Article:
3989 Odin

This minor planet is named after the chief god of Norse mythology. He is said to be the ruler of many things: battle, wisdom, poetry, runes, and more. He defeated the giant Ymir whose body became the world, and created the first humans, [Ask and Embla. He has many sons, including Thor and Baldr. He lived with the other Æsir in Asgard, led the Valkyries, and oversaw the afterlife realm of Valhalla.

Many of the stories featuring him involve the trials and quests he endures in order to gain wisdom and knowledge. For example, he famously sacrificed one of his eyes for greater wisdom. Two such stories feature prominently: in one myth, he stole the Mead of Poetry from the jotunn Suttungr, and went on to pass the knowledge that it conferred onto humanity. In his most prominent myth, he strung himself up on the world tree Yggdrasil, as a sacrifice of himself to himself, and gained the knowledge of magic and runes.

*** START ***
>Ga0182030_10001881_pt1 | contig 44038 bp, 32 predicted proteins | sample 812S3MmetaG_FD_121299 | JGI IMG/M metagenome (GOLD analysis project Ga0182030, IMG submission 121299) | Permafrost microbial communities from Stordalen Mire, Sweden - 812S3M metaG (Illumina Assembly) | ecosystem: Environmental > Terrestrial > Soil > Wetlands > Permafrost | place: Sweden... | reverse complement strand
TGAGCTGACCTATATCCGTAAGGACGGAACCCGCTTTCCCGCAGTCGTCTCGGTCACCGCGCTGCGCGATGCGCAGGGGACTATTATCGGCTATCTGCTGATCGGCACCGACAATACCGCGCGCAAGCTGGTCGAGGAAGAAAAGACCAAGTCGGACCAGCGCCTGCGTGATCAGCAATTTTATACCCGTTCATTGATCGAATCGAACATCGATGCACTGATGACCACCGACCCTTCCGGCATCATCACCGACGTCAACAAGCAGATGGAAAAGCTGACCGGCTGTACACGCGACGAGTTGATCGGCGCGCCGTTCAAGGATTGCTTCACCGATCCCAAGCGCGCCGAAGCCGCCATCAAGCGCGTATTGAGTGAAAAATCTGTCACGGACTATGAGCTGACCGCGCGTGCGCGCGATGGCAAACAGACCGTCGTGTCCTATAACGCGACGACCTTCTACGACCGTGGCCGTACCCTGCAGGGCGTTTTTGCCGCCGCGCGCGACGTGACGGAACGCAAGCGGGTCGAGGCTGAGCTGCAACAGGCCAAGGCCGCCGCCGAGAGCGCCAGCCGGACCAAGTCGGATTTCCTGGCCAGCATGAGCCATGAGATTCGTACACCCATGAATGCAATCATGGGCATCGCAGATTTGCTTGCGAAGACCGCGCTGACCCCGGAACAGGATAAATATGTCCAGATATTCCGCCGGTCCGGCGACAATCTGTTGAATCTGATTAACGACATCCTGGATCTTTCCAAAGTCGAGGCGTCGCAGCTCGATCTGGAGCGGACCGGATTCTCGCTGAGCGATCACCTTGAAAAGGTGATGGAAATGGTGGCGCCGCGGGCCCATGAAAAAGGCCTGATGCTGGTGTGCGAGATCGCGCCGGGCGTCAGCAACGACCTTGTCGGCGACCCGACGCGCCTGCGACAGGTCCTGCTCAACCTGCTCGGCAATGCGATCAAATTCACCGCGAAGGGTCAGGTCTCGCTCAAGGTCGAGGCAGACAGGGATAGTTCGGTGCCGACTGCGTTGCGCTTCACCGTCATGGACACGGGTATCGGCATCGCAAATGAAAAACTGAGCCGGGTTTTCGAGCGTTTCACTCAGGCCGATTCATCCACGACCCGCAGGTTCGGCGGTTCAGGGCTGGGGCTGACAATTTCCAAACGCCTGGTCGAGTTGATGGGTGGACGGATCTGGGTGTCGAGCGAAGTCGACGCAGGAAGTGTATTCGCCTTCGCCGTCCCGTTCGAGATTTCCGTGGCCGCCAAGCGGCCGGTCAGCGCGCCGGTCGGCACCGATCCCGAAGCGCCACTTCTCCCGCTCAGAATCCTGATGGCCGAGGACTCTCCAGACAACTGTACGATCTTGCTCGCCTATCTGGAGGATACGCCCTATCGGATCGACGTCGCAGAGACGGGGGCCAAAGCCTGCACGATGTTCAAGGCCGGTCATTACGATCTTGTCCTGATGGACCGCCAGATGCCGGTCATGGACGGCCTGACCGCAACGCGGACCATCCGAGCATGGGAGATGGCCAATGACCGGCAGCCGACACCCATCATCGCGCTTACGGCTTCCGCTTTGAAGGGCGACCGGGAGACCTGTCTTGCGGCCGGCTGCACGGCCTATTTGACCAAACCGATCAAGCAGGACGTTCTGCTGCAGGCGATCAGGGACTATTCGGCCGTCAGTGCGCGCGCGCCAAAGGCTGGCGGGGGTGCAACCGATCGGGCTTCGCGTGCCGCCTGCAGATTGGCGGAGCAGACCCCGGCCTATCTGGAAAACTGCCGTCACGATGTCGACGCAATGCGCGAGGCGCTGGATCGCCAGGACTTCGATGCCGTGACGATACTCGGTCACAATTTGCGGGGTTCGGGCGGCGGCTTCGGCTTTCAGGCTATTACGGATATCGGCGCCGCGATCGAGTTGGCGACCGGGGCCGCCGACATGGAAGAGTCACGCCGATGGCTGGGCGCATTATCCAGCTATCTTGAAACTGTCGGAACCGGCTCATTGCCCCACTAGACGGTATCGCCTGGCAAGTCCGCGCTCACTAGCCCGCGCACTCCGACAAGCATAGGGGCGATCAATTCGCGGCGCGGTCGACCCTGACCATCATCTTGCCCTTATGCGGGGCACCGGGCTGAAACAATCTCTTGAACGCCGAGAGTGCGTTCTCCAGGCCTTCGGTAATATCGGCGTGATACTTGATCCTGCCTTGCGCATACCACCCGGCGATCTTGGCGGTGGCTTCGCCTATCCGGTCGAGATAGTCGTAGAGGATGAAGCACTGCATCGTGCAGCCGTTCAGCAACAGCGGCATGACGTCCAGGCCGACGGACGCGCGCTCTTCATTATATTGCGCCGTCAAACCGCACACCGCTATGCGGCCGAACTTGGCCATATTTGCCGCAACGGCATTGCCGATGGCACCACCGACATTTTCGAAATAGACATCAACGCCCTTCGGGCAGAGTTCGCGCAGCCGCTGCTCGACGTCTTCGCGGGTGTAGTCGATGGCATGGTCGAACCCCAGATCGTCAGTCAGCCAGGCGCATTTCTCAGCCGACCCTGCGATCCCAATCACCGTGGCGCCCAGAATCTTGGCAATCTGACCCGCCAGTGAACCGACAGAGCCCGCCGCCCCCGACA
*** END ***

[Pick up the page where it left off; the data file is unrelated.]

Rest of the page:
The symbol of this minor planet is the futhark rune ós, with the vertical stem forming a downward arrow. This symbol was carefully chosen, and is composed of two references to Odin. When Christianity came to the old Germanic people, the Norse gods became heathen idols. But the ós rune was a way of referring to the old gods indirectly, as it was cognate with the Norse word As, meaning one of the Æsir, particularly the heathen god Odin as opposed to the Christian god. Thus, this rune is a representation of not only the runic magicks that Odin was a master of, but also a symbol of the god's survival into the modern day. The downward arrow represents the spear Gungnir that Odin wielded. It is said to be the Dwarf-forged weapon with which he would do battle against Fenrir at the beginning of Ragnarök, the end of the World in Norse mythology.

Of course, this symbol only draws on two of the many extant symbols for Odin. See also his raven familiars Huginn and Muninn, the single eye, the staff and cloak, and the valknut.

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